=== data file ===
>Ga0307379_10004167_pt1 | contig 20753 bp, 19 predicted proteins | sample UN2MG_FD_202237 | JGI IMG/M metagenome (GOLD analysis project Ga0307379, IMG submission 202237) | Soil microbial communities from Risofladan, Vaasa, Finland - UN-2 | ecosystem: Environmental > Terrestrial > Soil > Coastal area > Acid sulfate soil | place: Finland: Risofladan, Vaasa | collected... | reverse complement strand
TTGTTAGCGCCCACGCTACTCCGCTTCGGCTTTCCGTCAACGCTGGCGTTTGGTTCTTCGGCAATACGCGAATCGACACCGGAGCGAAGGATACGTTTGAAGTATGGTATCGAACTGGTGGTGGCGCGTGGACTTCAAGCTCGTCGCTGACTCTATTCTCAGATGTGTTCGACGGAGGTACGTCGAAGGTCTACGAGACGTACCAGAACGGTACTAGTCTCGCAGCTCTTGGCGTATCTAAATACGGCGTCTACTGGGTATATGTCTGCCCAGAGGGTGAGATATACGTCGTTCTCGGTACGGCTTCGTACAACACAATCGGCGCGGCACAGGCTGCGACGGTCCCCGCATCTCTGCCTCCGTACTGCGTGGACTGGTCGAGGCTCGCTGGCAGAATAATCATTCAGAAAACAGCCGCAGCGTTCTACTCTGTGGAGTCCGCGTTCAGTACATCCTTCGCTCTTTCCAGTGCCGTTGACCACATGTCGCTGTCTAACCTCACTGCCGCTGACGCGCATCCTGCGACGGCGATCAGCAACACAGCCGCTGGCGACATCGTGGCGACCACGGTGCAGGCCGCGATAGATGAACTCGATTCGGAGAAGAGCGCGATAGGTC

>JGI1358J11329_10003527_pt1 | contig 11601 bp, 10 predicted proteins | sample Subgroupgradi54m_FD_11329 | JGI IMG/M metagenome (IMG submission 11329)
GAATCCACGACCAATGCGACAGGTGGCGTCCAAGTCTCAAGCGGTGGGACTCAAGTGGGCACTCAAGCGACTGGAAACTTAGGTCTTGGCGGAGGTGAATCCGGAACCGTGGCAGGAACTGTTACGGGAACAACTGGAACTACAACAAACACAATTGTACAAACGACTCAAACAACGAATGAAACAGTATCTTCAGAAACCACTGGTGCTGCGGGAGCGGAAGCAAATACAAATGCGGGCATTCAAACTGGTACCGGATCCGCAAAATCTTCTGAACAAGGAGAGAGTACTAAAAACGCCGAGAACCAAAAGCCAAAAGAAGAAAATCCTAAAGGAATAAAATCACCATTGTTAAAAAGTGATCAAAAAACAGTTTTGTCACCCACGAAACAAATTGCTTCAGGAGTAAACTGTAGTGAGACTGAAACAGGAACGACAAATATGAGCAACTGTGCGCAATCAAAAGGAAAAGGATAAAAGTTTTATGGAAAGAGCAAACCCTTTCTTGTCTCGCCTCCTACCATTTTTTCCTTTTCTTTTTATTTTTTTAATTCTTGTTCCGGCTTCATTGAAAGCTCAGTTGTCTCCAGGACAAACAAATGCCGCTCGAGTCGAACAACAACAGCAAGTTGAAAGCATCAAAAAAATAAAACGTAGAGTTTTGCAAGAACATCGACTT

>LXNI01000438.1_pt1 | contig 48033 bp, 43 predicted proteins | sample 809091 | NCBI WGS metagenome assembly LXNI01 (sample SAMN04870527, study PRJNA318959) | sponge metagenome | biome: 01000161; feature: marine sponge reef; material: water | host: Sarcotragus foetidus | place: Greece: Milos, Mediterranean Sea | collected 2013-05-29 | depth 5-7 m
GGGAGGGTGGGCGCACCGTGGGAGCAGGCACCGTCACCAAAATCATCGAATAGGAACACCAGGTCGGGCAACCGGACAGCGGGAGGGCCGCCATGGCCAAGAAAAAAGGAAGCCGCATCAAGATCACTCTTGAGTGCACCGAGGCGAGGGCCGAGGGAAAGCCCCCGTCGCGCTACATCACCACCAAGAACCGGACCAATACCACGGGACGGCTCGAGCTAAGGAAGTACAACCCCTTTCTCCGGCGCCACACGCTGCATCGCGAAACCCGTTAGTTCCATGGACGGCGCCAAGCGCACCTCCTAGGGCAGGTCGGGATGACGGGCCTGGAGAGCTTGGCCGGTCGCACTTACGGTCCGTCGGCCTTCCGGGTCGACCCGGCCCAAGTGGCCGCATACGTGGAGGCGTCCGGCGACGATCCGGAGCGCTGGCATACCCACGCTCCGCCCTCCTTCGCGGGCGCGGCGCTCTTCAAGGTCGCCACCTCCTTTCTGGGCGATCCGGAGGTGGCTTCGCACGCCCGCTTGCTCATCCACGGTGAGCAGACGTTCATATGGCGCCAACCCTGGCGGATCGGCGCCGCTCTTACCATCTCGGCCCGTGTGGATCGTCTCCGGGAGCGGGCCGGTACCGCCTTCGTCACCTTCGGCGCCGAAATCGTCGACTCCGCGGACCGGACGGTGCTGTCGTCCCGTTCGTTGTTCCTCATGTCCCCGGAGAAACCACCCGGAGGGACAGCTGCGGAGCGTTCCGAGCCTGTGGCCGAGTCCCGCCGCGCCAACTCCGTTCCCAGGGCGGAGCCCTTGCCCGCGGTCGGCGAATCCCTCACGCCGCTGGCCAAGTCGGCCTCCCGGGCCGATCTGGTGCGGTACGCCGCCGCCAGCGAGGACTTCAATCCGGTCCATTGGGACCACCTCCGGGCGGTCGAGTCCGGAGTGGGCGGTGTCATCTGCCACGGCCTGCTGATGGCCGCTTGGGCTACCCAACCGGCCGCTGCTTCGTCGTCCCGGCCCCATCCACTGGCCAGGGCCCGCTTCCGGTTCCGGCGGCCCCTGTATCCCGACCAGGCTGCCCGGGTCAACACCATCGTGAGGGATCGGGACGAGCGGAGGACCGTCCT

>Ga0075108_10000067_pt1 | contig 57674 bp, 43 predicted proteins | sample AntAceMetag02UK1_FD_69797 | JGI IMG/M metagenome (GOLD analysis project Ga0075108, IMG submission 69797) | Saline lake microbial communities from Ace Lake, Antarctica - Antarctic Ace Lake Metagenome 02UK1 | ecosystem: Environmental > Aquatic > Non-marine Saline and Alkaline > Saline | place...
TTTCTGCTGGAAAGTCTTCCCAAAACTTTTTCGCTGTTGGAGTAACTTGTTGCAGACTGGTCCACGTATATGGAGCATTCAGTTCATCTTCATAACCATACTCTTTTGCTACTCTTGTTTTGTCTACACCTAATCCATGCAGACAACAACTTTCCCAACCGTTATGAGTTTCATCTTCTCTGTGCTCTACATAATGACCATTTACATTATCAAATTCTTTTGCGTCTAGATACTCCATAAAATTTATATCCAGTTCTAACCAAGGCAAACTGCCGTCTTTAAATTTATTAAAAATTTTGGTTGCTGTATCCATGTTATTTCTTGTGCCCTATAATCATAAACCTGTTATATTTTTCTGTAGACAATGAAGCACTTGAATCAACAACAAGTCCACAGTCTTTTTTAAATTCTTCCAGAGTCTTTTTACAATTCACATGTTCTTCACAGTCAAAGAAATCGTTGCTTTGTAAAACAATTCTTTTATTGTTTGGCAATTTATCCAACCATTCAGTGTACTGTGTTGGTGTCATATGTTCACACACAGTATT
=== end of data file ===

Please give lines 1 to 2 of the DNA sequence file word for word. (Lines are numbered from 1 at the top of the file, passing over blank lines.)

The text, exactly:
>Ga0307379_10004167_pt1 | contig 20753 bp, 19 predicted proteins | sample UN2MG_FD_202237 | JGI IMG/M metagenome (GOLD analysis project Ga0307379, IMG submission 202237) | Soil microbial communities from Risofladan, Vaasa, Finland - UN-2 | ecosystem: Environmental > Terrestrial > Soil > Coastal area > Acid sulfate soil | place: Finland: Risofladan, Vaasa | collected... | reverse complement strand
TTGTTAGCGCCCACGCTACTCCGCTTCGGCTTTCCGTCAACGCTGGCGTTTGGTTCTTCGGCAATACGCGAATCGACACCGGAGCGAAGGATACGTTTGAAGTATGGTATCGAACTGGTGGTGGCGCGTGGACTTCAAGCTCGTCGCTGACTCTATTCTCAGATGTGTTCGACGGAGGTACGTCGAAGGTCTACGAGACGTACCAGAACGGTACTAGTCTCGCAGCTCTTGGCGTATCTAAATACGGCGTCTACTGGGTATATGTCTGCCCAGAGGGTGAGATATACGTCGTTCTCGGTACGGCTTCGTACAACACAATCGGCGCGGCACAGGCTGCGACGGTCCCCGCATCTCTGCCTCCGTACTGCGTGGACTGGTCGAGGCTCGCTGGCAGAATAATCATTCAGAAAACAGCCGCAGCGTTCTACTCTGTGGAGTCCGCGTTCAGTACATCCTTCGCTCTTTCCAGTGCCGTTGACCACATGTCGCTGTCTAACCTCACTGCCGCTGACGCGCATCCTGCGACGGCGATCAGCAACACAGCCGCTGGCGACATCGTGGCGACCACGGTGCAGGCCGCGATAGATGAACTCGATTCGGAGAAGAGCGCGATAGGTC